How does Synergy back-end processing affect server performance?

robyu's picture
robyu asked on February 23, 2011 - 8:38am | Replies (5).

Hi Synergy experts...

I need help into understanding Synergy backend session. Doing a ccm monitor or ccm ps command provides me with details of how many process am i running on my Synergy Server.

What i wanted to learn is how this number affects my Unix box performance. We have had issues that there is a dramatic degrade in server performance due to too many running synergy process running.

I have created a little script to check there Synergy connection against my Oracle database. What I do is to kill INACTIVE process traced from oracle and map to unix process ids.

Anyone who have more knowledge how the proper process termination criteria should be?

5 Answers

David Honey's picture

You need to be careful not to kill back end sessions that are running, especially if they are in the middle of a database transaction. This can lead to referential integrity issues in the database that are likely to be reported as errors when you next run [i]ccmdb check[/i].

Are you using web mode?
If not, why not?

In web mode, the Synergy server has a pool of back end sessions that are not specific to users or client sessions. They are used to serve api requests from all clients. In traditional mode (soon to be retired), you have a dedicated UI+ENG pair for each user's client session. In other words, if you have 20 users each running 2 clients, that's 40 back end sessions. This is the advantage of web mode.


robyu's picture
robyu replied on February 24, 2011 - 6:37am.


Thanks for your reply. Yes, we are using Web Mode and seldom uses the traditional mode. Monitoring running processes I observed that the back end sessions(engine) are sometimes too many, reaching 500+ and 250+ during normal days.

Cross checking this with my Oracle connections, I see that some of this engines are already tagged INACTIVE. Thus i proceed to kill them. But I somehow know that this could be not that safe, since INACTIVE Oracle connections only tells that the session is just idle and could be still in used.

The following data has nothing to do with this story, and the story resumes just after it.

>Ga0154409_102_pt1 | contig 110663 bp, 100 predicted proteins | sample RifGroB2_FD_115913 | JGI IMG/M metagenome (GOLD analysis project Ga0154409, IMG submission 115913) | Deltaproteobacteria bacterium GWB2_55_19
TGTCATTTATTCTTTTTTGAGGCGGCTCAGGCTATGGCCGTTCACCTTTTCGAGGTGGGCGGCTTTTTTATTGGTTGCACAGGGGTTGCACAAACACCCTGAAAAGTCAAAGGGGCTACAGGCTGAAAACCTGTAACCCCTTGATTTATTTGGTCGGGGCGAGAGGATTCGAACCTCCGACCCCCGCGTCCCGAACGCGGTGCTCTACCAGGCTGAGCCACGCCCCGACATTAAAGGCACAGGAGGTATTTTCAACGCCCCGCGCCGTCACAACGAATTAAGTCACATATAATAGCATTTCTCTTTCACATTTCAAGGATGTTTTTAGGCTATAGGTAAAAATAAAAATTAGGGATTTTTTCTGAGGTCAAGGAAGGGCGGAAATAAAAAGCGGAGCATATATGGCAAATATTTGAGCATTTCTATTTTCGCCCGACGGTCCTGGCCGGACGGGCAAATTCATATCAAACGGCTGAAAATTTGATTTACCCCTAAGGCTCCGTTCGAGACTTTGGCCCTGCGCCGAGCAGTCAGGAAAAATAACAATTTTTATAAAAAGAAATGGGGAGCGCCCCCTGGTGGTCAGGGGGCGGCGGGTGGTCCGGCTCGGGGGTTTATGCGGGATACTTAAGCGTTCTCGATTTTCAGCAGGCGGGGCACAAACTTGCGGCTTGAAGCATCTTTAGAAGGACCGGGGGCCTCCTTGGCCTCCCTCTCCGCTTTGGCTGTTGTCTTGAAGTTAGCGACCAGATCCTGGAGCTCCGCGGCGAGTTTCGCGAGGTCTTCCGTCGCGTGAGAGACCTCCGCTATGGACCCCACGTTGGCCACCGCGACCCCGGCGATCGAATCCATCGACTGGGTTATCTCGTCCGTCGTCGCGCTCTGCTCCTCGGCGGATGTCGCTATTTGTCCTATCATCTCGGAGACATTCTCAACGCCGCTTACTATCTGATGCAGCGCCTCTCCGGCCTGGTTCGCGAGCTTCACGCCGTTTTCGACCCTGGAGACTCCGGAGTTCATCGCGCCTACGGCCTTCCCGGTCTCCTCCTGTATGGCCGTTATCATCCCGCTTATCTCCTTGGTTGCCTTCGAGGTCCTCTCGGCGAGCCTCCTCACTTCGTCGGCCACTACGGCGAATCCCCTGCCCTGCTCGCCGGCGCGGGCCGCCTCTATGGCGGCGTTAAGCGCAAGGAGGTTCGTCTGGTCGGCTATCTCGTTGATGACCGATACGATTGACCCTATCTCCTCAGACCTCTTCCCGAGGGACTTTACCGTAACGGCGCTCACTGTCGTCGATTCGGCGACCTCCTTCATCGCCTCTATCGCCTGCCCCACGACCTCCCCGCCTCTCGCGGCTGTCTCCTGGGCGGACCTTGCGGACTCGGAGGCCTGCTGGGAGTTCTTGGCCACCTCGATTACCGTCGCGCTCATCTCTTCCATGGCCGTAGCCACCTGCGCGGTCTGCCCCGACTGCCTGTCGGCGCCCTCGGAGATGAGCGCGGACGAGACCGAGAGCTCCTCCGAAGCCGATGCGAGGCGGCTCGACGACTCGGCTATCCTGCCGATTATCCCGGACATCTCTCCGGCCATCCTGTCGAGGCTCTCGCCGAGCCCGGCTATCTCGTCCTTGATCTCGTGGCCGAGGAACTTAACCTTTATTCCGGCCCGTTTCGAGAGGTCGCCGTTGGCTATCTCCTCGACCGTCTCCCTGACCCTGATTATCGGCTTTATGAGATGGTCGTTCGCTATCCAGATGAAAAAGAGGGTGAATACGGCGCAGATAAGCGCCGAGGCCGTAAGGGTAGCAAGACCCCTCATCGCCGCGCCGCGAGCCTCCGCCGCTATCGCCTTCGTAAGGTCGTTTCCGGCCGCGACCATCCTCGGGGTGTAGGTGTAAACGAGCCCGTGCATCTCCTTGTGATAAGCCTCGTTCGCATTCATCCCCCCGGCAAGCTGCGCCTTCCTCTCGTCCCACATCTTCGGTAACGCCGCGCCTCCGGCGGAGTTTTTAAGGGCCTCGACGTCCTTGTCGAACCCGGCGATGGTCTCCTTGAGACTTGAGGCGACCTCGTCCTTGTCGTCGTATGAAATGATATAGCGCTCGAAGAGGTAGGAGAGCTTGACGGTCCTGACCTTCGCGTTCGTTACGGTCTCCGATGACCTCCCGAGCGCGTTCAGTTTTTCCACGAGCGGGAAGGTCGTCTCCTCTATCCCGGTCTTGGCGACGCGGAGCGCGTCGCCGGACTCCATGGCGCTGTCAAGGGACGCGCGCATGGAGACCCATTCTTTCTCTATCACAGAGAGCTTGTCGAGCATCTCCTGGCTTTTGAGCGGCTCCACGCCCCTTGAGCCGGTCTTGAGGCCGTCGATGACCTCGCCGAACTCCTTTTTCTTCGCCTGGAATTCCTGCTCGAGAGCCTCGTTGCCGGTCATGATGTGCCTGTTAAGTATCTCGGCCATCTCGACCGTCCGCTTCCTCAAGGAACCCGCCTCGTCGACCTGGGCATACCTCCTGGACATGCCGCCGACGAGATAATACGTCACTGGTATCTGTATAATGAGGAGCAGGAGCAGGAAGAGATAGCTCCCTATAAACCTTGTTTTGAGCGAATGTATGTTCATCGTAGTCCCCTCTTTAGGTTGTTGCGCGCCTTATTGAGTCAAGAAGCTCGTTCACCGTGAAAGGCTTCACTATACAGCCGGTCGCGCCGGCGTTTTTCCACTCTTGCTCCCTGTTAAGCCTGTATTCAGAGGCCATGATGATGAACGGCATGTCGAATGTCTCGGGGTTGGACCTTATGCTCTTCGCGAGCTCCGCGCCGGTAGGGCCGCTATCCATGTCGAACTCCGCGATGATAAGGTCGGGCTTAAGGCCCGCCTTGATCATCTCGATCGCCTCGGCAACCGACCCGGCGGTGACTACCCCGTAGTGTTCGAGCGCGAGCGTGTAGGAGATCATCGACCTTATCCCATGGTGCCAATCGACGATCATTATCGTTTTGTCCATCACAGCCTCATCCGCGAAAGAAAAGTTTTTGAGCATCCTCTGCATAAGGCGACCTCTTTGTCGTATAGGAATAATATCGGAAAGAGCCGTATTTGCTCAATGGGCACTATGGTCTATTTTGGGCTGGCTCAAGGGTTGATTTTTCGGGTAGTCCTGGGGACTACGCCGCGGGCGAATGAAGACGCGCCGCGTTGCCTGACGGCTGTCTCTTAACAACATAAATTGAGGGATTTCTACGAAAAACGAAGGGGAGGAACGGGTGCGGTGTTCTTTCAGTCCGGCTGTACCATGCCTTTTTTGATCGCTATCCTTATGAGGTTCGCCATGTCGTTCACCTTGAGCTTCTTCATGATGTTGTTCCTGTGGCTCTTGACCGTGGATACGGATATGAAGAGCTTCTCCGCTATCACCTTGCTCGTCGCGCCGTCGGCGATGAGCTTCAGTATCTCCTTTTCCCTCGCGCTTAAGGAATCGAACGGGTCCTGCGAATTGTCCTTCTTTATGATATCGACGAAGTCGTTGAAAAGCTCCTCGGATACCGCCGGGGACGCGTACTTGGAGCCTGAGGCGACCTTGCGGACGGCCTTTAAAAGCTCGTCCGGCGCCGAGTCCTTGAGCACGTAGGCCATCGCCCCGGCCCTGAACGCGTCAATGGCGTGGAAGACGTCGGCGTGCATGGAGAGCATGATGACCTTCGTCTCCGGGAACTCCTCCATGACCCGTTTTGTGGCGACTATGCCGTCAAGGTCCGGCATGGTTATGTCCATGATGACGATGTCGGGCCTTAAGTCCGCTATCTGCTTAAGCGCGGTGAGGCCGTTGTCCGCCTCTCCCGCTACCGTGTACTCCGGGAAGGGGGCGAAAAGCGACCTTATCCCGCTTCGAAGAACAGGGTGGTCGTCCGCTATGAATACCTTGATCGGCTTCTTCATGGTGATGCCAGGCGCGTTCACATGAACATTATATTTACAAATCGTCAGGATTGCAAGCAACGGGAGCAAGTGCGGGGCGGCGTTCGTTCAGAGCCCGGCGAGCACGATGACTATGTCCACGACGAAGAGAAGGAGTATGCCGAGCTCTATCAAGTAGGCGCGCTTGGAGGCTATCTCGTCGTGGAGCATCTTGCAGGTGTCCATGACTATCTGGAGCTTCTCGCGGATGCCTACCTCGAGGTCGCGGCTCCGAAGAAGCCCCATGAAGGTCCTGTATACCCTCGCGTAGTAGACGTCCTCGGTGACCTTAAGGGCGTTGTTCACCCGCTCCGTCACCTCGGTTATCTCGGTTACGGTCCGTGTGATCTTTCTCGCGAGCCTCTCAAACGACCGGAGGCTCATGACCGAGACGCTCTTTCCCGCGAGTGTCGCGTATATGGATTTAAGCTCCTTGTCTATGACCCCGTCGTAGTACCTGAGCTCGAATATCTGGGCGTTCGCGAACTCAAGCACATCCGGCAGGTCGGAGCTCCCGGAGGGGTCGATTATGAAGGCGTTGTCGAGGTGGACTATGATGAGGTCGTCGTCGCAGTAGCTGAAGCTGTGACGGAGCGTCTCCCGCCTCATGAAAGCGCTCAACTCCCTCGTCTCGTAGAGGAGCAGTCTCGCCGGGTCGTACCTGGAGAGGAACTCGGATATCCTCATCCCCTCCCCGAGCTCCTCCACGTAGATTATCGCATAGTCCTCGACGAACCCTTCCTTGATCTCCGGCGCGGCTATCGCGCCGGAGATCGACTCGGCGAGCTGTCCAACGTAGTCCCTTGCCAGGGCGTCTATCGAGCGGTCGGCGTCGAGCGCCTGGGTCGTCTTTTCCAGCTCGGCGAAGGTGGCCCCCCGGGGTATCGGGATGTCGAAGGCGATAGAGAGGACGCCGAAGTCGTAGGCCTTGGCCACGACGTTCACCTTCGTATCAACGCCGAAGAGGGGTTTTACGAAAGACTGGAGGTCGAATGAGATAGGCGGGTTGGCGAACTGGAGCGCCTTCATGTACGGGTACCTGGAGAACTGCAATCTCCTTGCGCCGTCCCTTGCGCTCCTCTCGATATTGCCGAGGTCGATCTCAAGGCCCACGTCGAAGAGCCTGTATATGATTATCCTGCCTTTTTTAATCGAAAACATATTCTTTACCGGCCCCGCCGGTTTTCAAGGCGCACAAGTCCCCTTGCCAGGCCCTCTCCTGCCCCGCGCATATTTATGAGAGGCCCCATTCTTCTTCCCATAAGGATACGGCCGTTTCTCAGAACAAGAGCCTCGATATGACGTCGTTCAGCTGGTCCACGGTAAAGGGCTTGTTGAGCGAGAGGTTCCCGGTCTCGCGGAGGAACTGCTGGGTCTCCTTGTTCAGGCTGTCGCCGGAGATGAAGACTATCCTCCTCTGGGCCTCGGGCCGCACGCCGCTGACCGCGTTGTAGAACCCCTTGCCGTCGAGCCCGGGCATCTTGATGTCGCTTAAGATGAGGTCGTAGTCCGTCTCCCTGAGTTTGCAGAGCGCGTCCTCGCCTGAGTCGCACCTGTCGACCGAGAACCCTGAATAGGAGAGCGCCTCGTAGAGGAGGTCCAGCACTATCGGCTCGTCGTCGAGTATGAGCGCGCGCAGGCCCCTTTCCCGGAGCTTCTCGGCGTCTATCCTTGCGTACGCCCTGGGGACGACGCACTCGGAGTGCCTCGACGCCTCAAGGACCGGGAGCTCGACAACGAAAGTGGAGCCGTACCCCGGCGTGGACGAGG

We have issues where in a copy project or an update process will take hours to finish and at times will be hanging for hours hence I'm trying to analyze how to have a criterion when to kill an inactive engine.

thanks again.. :D

David Honey's picture

In web mode, the Synergy server manages a pool of sessions. There is both a minimum and maximum size of that pool. If a back end session in the pool has been idle for longer than certain time, the server should terminate that session in an orderly fashion.

I think the factory defaults (as defined in are:

1. Minimum of 3 sessions
2. Maximum of 10 sessions
3. Exit session after 900 seconds of being idle.

Killing engine processes under the feet of the Synergy server is just asking for trouble and is not the correct solution.


robyu's picture
robyu replied on February 24, 2011 - 11:27am.

Thanks David for the insights. A PMR is already logged for IBM to check on this.

BTW, I went through the file and found the following:

#ccm.max.sessions - The maximum number of backend sessions. - ccm.max.sessions=20

Q: is this for the whole server or just for a single database?

# ccm.session.time.out - Amount of idle time before the #last backend sessions are timed out


Q:will it be advisable to turn to on with a valid time value?


David Honey's picture

That setting only applies to traditional mode. The default settings for Synergy 7.1 web mode as defined in the [i][/i] file are:
# Web server settings
cm.webserver.persistent.sessions= 3
cm.webserver.max.sessions= 10
cm.webserver.parallel.startups= 2

# Timeout peroids (in seconds) 900
cm.webserver.user.authentication.timeout= 300[/code]
The cm.webserver.max.sessions setting is per database. So if you have N databases, there could be a maximum of N*10 sessions.

Performance testing has only been performed with these factory default settings. I suggest that you leave these settings untouched until specifically directed to change them by Rational technical support in response to some specific issue.


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